Populism seems to have taken centre stage in today’s public discourse. Whether it’s the election of Donald Trump or Brexit, media outlets, academics, and indeed, the politicians themselves seem to be pointing the finger towards populism. Yet what exactly is populism? Which social and/or economic conditions might give rise to populism? Can populism be countered and if so, how? These are a few of the timely questions that Barry Eichengreen attempts to explore in his book, “The Populist Temptation: Economic Grievance and Political Reaction in the Modern Era”.
Barry Eichengreen is an American economist and Professor of Economics and Political Science at the University of California, Berkeley. An economic historian by background, Barry’s previous notable publications include, “Golden Fetters: The Gold Standard and the Great Depression”, “The European Economy since 1945”, and “Globalizing Capital: A History of the International Monetary System”.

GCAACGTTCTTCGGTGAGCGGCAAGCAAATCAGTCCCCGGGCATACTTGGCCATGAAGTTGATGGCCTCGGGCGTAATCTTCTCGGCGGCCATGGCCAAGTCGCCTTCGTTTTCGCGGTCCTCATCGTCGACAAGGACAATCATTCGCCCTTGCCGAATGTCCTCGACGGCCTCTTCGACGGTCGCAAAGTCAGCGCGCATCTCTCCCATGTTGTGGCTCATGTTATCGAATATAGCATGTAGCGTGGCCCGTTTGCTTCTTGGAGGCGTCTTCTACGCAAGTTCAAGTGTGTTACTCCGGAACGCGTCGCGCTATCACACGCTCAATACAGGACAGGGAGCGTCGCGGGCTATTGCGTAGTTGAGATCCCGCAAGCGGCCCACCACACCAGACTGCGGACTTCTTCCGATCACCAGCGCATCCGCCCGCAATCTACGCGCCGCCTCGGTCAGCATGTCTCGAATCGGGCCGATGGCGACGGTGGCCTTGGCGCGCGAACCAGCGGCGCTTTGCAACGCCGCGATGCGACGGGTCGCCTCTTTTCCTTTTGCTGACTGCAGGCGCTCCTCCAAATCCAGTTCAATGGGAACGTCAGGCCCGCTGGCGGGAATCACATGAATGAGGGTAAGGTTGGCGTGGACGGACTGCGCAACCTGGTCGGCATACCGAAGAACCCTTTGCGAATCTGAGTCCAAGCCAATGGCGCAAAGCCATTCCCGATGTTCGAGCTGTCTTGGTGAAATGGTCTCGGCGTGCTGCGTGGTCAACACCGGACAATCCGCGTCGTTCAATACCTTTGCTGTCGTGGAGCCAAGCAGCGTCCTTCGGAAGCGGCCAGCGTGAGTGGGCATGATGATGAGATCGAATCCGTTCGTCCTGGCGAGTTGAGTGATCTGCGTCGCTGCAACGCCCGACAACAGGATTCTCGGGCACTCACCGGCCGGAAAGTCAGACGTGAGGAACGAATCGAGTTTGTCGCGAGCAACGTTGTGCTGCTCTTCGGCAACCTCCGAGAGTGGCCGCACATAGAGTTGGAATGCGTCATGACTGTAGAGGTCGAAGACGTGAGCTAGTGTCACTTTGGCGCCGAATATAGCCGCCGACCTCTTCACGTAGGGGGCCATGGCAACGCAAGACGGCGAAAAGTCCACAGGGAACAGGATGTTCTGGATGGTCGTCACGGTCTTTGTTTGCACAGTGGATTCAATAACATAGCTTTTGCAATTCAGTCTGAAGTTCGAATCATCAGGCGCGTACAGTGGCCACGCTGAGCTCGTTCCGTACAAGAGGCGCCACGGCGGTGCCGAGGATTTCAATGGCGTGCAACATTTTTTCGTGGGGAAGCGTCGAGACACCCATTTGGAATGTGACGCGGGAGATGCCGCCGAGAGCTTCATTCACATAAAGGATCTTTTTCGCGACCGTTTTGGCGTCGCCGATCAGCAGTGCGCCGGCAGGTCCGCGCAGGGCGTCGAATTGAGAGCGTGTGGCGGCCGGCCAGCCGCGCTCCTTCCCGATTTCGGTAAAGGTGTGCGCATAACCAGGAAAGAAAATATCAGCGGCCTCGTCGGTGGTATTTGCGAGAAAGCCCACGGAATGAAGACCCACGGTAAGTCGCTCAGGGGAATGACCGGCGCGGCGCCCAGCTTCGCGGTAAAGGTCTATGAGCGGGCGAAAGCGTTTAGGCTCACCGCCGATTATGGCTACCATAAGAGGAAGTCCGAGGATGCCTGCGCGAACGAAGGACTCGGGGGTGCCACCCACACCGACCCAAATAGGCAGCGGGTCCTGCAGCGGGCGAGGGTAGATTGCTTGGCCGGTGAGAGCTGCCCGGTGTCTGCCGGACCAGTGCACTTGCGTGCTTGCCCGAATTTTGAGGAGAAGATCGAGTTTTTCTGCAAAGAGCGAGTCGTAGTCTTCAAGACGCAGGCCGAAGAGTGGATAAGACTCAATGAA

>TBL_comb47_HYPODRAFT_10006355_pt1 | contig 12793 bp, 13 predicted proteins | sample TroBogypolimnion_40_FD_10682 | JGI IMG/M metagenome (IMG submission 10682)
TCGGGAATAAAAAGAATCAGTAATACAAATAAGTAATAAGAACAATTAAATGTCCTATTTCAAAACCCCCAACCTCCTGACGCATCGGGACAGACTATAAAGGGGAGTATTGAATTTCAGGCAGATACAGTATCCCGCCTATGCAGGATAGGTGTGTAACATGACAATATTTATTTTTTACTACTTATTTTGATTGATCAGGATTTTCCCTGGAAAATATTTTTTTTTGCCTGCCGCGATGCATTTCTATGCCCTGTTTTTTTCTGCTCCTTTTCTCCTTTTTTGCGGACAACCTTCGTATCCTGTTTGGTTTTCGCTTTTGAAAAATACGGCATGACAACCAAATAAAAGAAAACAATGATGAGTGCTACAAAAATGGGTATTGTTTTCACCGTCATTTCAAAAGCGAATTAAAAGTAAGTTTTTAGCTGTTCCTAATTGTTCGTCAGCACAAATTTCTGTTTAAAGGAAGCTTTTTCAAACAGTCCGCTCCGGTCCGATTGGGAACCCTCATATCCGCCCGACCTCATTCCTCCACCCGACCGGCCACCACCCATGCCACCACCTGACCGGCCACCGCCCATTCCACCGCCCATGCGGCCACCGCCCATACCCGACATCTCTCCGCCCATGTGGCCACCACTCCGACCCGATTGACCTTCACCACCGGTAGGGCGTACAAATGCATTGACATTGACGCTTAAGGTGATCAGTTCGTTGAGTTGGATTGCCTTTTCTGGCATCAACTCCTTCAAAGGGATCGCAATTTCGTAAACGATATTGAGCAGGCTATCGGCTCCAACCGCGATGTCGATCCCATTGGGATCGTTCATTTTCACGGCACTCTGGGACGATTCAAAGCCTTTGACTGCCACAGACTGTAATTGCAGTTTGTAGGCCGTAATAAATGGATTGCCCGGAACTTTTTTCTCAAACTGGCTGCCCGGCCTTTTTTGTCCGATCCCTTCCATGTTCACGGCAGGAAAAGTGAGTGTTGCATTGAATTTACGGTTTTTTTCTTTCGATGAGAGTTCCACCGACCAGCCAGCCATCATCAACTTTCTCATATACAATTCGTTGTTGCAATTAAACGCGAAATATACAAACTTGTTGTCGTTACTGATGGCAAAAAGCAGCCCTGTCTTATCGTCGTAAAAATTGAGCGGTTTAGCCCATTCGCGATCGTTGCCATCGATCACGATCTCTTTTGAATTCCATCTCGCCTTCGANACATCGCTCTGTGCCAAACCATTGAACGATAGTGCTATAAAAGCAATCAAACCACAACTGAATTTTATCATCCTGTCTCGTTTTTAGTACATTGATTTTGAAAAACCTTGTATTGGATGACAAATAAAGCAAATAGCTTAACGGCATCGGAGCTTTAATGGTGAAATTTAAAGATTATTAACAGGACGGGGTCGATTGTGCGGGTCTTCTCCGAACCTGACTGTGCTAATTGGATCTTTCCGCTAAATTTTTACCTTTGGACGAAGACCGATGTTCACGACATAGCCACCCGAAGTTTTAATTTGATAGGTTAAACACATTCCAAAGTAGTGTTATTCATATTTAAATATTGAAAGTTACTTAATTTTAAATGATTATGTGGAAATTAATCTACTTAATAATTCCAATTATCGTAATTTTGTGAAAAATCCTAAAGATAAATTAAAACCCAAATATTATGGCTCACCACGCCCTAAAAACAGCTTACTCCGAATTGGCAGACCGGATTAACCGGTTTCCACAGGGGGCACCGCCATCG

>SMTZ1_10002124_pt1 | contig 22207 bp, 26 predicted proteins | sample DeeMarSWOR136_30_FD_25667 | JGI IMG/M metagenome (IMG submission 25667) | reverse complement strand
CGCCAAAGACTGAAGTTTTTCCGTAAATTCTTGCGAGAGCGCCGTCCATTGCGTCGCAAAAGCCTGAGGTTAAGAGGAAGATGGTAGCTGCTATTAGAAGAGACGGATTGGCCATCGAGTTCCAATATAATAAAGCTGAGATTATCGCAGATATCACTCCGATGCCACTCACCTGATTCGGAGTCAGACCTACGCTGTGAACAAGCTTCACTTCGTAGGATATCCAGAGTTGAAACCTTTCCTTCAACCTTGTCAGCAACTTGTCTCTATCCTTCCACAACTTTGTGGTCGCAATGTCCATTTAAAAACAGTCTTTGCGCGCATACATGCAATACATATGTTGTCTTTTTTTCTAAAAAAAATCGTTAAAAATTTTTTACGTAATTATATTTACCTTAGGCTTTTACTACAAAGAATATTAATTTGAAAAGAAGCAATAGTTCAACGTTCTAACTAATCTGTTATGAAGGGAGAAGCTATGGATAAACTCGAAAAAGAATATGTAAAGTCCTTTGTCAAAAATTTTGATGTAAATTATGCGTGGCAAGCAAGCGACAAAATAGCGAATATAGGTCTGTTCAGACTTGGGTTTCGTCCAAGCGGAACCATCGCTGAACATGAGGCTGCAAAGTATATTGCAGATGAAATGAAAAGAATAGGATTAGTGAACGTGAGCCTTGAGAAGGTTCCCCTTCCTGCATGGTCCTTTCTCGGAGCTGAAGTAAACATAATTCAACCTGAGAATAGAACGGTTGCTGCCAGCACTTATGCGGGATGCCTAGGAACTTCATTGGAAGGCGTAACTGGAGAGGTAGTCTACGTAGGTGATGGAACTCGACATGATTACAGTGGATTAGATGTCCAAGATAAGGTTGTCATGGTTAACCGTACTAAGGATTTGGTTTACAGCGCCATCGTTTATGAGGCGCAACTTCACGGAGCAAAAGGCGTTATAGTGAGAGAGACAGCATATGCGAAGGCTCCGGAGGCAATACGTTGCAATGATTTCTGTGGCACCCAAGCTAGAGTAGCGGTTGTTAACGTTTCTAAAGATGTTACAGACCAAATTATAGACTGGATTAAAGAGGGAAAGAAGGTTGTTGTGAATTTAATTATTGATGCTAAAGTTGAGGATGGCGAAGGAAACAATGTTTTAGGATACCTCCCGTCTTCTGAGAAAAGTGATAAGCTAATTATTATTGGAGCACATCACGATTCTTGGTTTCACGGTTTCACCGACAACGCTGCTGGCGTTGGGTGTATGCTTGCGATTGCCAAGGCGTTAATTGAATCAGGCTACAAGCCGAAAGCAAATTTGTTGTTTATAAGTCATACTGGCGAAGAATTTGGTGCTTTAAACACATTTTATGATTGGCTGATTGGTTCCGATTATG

Throughout his works Barry Eichengreen displays a strong command of global economic history and his latest work The Populist Temptation is no exception to the rule. Divided into twelve chapters, the structure is more akin to a collection of essays than the traditional narrative format. Paradoxically, the book is both straightforward yet dense at the same time, making the reader take far more time on any given chapter than she or he would have done so otherwise. The book reads like a history book with a dense emphasis on economics and while many of the historical remarks are factual, much of the interpretation is subjective. Here it is worth touching upon some of the more contentious issues found throughout the book: